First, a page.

The easiest thing to do is to go to them if they laying on the floor or to call them over to your lap, and then you can help with the power of a directed message. Note: The floor will be the better option unless your dog is very trusting about being moved around on your lap!
Once you’ve gotten your Grey comfortable, then you will need to gently feel their abdomen and their sides, looking for tight areas that feel a bit out of place. Taking the flat of your hand, you should rub lightly in slow, gentle circles for a little time on each of the spots that you find.
The targeting of these affected areas should help and the massage on will also relax your dog, so that they can better release the gas buildup naturally. If it happens often, consider a vet visit too – they can recommend antacids that are safe or prescribe drugs like Simethicone to help your dog feel normal again in record time!
Home remedies for gassy Greyhounds
When it comes to handy cures, it’s really surprising what you have already in your home that can help you when you feel bad… and which can also help your dog! One of the easiest ways to do it doesn’t even require ‘getting fancy’ with the things that you have in the cabinet.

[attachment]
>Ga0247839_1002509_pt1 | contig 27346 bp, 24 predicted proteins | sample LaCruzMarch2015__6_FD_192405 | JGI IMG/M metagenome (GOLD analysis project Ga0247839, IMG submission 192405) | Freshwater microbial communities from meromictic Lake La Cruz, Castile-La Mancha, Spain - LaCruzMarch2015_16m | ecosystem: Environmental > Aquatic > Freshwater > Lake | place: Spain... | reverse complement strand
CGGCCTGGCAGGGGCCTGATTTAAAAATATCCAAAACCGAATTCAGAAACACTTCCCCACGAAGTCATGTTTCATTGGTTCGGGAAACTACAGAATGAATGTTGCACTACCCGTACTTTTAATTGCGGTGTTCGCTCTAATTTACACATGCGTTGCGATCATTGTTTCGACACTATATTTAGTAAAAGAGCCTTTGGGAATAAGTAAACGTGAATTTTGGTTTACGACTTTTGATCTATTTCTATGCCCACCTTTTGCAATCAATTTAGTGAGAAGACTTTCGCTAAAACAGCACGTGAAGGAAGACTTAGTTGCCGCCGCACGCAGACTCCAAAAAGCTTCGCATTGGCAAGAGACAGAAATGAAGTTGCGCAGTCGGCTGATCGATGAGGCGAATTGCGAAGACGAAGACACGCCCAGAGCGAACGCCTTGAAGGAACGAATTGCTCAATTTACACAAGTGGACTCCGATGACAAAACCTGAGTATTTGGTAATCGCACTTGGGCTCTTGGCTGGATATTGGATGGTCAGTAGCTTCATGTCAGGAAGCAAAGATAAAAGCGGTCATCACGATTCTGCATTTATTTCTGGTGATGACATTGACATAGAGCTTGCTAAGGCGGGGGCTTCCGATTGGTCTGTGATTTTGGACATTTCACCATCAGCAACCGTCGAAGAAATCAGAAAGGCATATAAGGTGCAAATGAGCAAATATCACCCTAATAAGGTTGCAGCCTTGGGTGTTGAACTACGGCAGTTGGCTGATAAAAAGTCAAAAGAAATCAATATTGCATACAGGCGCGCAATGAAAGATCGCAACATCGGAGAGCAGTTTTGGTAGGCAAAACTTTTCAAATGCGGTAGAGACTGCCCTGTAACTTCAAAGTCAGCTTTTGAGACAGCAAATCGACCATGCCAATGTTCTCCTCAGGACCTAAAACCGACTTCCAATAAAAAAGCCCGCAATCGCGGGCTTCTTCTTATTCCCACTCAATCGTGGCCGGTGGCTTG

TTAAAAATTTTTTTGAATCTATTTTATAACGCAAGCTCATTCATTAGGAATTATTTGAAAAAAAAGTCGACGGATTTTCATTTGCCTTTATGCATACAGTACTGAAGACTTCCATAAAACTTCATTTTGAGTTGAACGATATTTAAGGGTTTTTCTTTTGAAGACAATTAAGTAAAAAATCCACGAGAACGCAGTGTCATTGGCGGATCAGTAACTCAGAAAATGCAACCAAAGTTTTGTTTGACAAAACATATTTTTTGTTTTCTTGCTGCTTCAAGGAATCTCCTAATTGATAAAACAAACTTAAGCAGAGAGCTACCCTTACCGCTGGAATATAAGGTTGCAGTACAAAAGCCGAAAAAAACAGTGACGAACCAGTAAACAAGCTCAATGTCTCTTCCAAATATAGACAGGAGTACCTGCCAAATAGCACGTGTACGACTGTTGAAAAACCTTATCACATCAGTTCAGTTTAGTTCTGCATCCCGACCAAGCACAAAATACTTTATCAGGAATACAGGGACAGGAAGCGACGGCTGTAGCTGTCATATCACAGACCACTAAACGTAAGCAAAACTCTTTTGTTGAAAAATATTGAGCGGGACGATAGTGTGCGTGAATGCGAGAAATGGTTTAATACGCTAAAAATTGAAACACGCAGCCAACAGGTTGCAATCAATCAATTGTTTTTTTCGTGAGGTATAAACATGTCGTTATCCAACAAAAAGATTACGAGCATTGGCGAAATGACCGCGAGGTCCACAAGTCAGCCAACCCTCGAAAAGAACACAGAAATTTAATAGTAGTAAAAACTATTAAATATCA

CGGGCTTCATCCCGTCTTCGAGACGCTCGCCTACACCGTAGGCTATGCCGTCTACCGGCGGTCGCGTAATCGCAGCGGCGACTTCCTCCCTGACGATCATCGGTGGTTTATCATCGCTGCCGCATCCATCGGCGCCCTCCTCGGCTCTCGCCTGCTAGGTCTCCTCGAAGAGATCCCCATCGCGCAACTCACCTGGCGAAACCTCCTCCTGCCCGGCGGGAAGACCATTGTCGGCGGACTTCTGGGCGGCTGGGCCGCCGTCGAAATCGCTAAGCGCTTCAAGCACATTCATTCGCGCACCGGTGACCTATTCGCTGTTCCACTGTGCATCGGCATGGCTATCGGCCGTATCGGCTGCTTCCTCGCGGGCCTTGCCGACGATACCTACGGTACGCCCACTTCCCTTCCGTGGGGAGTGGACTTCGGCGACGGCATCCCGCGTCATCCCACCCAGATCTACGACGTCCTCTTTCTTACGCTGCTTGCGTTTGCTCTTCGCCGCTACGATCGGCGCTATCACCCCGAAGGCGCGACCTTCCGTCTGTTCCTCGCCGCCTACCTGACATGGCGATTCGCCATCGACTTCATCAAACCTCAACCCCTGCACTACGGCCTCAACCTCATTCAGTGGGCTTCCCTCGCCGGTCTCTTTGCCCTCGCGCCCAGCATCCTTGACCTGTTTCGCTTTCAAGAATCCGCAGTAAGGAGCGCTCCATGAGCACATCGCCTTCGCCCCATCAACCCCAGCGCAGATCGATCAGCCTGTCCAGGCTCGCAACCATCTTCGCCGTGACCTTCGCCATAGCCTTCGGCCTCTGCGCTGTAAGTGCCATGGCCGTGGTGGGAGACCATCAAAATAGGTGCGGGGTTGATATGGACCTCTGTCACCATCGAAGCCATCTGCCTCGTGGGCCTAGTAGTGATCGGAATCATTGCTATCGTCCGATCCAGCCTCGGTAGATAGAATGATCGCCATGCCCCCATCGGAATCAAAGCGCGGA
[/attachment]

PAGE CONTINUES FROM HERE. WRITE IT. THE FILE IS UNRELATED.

Here are 3 examples that you can use alone or together for excellent results:
- Give your dog a tablespoon of plain Yoghurt – just make sure it doesn’t have the artificial sweetener called Xylitol. This is found in many foods, so if your dog likes peanut butter watch out for it there, too. Xylitol-free Yoghurt helps your dog’s digestion naturally and can be given every day if you like.
- 1 teaspoon of raw ginger (1/3 teaspoon for pups) can also help with digestion, but you’ll have to hide it in their food and we’ll warn you in advance – this only works with some dogs so results may vary. That said, it can definitely help with their gas and proper digestion when your dog overeats this Thanksgiving.
- A tablespoon of fresh parsley is much easier to sprinkle and hide in your dog’s food than Ginger and will also work a treat for settling their upset stomach.
Gas as a sign of bloat in Greyhounds
While sometimes farts are simply natural (and we’ll admit, even cute and funny), you want to get in the habit of taking notice – because they can also be warning signs that something more serious is afoot. Bloat is one example, though your vet might also call it Gastric dilatation-volvulus or GDV for short.